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Envelope vs. Superscribe: What's the Difference?

Envelope and Superscribe Definitions

Envelope

A flat paper container, especially for a letter, usually having a gummed flap.

Superscribe

To write on the outside or upper part of (a letter, for example).

Envelope

Something that envelops; a wrapping.

Superscribe

To write (a name or an address, for example) on the top or outside.

Envelope

(Biology) An enclosing structure or cover, such as a membrane or the outer coat of a virus.
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Superscribe

(transitive) to write on the exterior of, the surface of, or above.
He superscribed each character with its Latin-alphabet equivalent.

Envelope

The bag containing the gas in a balloon or airship.

Superscribe

(transitive) to write (something) on the exterior of an object, such as a document or an envelope.
His wife superscribed her own notes on each of his letters before sending them in packets to the editor.

Envelope

The set of limitations within which a technological system, especially an aircraft, can perform safely and effectively.

Superscribe

(transitive) To address (an envelope etc.).
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Envelope

A usually spherical region of interstellar matter surrounding a forming star and interacting with the star's gravitational and radiation fields.

Superscribe

To write or engrave (a name, address, inscription, or the like) on the top or surface; to write a name, address, or the like, on the outside or cover of (anything); as, to superscribe a letter.

Envelope

The coma of a comet.

Superscribe

Write on the top or outside;
Superscribe one's name and address

Envelope

(Mathematics) A curve or surface that is tangent to every one of a family of curves or surfaces.

Superscribe

Write on the outside or upper part of;
Superscribe an envelope

Envelope

A paper or cardboard wrapper used to enclose small, flat items, especially letters, for mailing.

Envelope

Something that envelops; a wrapping.

Envelope

A bag containing the lifting gas of a balloon or airship; fabric that encloses the gas-bags of an airship.

Envelope

(geometry) A mathematical curve, surface, or higher-dimensional object that is the tangent to a given family of lines, curves, surfaces, or higher-dimensional objects. Category:en:Curves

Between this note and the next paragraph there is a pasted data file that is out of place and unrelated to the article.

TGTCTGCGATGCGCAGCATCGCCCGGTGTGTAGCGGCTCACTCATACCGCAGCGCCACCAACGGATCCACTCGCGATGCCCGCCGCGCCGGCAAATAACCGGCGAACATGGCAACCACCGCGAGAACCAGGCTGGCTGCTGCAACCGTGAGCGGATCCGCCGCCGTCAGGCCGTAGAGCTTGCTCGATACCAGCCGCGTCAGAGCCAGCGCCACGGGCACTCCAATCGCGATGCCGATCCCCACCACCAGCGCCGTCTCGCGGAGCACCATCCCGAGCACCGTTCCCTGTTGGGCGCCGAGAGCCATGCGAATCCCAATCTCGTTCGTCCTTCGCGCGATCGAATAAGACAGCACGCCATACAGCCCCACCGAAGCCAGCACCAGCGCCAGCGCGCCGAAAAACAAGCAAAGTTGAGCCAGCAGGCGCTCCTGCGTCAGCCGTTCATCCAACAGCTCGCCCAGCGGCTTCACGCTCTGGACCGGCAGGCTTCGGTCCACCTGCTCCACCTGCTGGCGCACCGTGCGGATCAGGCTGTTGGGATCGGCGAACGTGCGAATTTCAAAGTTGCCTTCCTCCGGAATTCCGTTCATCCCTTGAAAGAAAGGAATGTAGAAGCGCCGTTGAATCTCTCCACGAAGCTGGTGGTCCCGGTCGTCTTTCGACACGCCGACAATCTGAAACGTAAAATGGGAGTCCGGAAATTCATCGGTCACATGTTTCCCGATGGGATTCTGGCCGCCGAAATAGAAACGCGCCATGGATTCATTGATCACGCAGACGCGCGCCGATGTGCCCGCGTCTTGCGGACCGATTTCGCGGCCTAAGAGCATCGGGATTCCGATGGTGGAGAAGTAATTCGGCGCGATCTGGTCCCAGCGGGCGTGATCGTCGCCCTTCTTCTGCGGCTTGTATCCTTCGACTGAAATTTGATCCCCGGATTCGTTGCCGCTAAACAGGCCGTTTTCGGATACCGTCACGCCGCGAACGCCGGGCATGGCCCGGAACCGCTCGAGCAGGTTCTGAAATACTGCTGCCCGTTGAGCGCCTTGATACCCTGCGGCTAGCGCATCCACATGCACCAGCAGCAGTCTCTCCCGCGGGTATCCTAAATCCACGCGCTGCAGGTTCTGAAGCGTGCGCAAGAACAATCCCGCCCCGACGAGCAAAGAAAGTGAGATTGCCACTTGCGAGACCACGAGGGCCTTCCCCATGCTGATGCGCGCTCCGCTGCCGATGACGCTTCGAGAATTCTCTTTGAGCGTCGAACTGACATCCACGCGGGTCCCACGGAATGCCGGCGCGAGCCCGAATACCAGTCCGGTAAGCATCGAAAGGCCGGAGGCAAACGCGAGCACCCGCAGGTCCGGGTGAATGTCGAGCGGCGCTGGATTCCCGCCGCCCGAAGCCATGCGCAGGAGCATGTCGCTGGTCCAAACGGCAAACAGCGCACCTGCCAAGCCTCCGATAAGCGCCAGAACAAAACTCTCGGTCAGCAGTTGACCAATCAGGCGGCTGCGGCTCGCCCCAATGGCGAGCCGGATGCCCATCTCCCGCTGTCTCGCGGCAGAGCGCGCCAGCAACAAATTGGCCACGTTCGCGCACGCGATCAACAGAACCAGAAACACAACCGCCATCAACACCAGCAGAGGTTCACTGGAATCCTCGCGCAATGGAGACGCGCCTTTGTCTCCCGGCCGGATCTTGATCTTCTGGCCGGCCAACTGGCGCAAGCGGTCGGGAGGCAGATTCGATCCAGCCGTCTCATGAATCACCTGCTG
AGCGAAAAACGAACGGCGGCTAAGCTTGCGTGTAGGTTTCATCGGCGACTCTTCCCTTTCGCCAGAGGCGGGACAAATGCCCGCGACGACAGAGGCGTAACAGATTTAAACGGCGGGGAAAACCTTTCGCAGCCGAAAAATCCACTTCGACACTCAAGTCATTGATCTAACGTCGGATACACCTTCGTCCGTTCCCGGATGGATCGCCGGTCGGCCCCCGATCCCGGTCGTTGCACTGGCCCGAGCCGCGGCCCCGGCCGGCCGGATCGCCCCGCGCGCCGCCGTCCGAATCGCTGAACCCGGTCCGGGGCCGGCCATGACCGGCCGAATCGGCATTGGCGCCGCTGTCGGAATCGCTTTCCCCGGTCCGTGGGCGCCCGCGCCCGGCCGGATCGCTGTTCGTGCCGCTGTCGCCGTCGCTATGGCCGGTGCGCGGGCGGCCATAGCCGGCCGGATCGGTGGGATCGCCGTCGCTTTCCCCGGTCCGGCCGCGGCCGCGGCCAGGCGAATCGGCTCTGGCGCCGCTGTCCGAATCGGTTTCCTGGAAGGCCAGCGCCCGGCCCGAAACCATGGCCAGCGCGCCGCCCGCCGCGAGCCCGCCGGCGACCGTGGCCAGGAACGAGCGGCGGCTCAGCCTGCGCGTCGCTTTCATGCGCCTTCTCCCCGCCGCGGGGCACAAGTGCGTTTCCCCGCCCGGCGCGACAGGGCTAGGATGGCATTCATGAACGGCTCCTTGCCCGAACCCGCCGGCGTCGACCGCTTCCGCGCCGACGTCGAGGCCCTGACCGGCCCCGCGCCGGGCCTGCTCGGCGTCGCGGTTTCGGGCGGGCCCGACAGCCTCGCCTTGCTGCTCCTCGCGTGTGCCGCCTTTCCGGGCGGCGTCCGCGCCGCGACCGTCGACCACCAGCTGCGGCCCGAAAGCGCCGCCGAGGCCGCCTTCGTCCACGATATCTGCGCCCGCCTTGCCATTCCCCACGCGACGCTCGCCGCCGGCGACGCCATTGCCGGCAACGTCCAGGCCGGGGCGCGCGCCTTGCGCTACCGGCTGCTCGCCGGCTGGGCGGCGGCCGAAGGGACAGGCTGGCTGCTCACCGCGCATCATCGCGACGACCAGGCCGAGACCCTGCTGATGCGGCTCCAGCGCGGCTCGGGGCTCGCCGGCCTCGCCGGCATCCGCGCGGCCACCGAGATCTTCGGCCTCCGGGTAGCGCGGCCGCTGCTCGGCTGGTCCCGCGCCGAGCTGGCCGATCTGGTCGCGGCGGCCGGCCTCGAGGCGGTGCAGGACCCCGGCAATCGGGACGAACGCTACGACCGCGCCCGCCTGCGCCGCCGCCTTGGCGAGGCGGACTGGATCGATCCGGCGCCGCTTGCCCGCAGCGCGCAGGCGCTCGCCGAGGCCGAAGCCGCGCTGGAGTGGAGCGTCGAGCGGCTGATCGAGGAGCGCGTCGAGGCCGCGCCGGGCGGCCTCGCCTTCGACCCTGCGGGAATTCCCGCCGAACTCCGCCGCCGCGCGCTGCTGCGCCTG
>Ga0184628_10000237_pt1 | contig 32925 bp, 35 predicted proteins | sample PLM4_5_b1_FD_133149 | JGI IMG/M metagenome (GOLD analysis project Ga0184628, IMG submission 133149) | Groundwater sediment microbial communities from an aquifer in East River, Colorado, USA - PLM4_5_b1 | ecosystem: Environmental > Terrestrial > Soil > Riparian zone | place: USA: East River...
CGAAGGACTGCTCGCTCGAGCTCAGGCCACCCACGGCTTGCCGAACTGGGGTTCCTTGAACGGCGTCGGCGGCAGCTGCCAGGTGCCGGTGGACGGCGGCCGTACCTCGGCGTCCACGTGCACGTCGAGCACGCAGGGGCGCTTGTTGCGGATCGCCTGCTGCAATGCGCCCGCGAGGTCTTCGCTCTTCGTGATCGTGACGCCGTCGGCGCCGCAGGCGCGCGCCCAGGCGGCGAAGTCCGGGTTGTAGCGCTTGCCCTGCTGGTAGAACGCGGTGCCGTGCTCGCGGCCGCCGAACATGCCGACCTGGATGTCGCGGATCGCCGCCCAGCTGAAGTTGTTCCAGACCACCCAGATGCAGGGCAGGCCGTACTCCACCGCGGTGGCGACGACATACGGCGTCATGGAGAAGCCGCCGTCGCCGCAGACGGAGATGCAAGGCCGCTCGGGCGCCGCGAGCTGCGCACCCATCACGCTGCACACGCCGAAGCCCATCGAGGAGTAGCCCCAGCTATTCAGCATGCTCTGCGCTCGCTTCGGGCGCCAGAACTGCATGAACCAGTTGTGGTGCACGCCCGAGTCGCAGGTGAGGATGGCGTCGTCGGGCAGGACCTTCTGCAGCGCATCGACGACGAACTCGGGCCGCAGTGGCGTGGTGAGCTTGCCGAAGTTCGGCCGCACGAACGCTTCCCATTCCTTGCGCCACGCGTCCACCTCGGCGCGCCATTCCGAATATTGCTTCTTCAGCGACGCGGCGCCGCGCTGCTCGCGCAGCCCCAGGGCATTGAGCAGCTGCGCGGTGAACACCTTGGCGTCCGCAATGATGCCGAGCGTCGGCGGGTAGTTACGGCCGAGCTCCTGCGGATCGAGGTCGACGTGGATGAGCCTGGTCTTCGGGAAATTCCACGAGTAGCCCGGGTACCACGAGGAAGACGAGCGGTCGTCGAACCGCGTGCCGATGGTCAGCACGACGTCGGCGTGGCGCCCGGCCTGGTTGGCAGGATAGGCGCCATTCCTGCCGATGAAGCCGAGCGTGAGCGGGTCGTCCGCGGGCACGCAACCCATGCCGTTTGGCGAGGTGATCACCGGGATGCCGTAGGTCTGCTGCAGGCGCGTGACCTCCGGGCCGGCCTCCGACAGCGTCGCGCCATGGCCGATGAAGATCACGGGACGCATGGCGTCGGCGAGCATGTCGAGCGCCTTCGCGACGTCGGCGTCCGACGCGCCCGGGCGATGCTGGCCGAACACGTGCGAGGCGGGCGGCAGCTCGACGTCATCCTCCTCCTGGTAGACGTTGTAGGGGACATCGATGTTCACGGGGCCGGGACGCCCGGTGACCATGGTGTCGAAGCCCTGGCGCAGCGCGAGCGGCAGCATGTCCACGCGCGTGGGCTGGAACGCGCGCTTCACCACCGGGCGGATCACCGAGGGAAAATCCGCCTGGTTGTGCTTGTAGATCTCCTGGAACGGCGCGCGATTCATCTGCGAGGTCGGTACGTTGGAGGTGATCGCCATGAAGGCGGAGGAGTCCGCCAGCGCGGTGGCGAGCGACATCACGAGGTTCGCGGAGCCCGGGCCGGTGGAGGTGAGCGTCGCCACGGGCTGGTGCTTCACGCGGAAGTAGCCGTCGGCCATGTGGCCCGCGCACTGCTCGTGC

Envelope

(electronics) A curve that bounds another curve or set of curves, as the modulation envelope of an amplitude-modulated carrier wave in electronics.

Envelope

(music) The shape of a sound, which may be controlled by a synthesizer or sampler.

Envelope

(computing) The information used for routing a message that is transmitted with the message but not part of its contents.

Envelope

(biology) An enclosing structure or cover, such as a membrane; a space between two membranes

Envelope

(engineering) The set of limitations within which a technological system can perform safely and effectively.

Envelope

(astronomy) The nebulous covering of the head or nucleus of a comet; a coma.

Envelope

An earthwork in the form of a single parapet or a small rampart, sometimes raised in the ditch and sometimes beyond it.

Envelope

Archaic form of envelop

Envelope

That which envelops, wraps up, encases, or surrounds; a wrapper; an inclosing cover; esp., the cover or wrapper of a document, as of a letter.

Envelope

The nebulous covering of the head or nucleus of a comet; - called also coma.

Envelope

A work of earth, in the form of a single parapet or of a small rampart. It is sometimes raised in the ditch and sometimes beyond it.

Envelope

A curve or surface which is tangent to each member of a system of curves or surfaces, the form and position of the members of the system being allowed to vary according to some continuous law. Thus, any curve is the envelope of its tangents.

Envelope

A set of limits for the performance capabilities of some type of machine, originally used to refer to aircraft; - it is often described graphically as a two-dimensional graph of a function showing the maximum of one performance variable as a function of another. Now it is also used metaphorically to refer to capabilities of any system in general, including human organizations, esp. in the phrase push the envelope. It is used to refer to the maximum performance available at the current state of the technology, and therefore refers to a class of machines in general, not a specific machine.

Envelope

A flat rectangular paper container for papers

Envelope

Any wrapper or covering

Envelope

A curve that is tangent to each of a family of curves

Envelope

A natural covering (as by a fluid);
The spacecraft detected an envelope of gas around the comet

Envelope

The maximum operating capability of a system;
Test pilots try to push the envelope

Envelope

The bag containing the gas in a balloon

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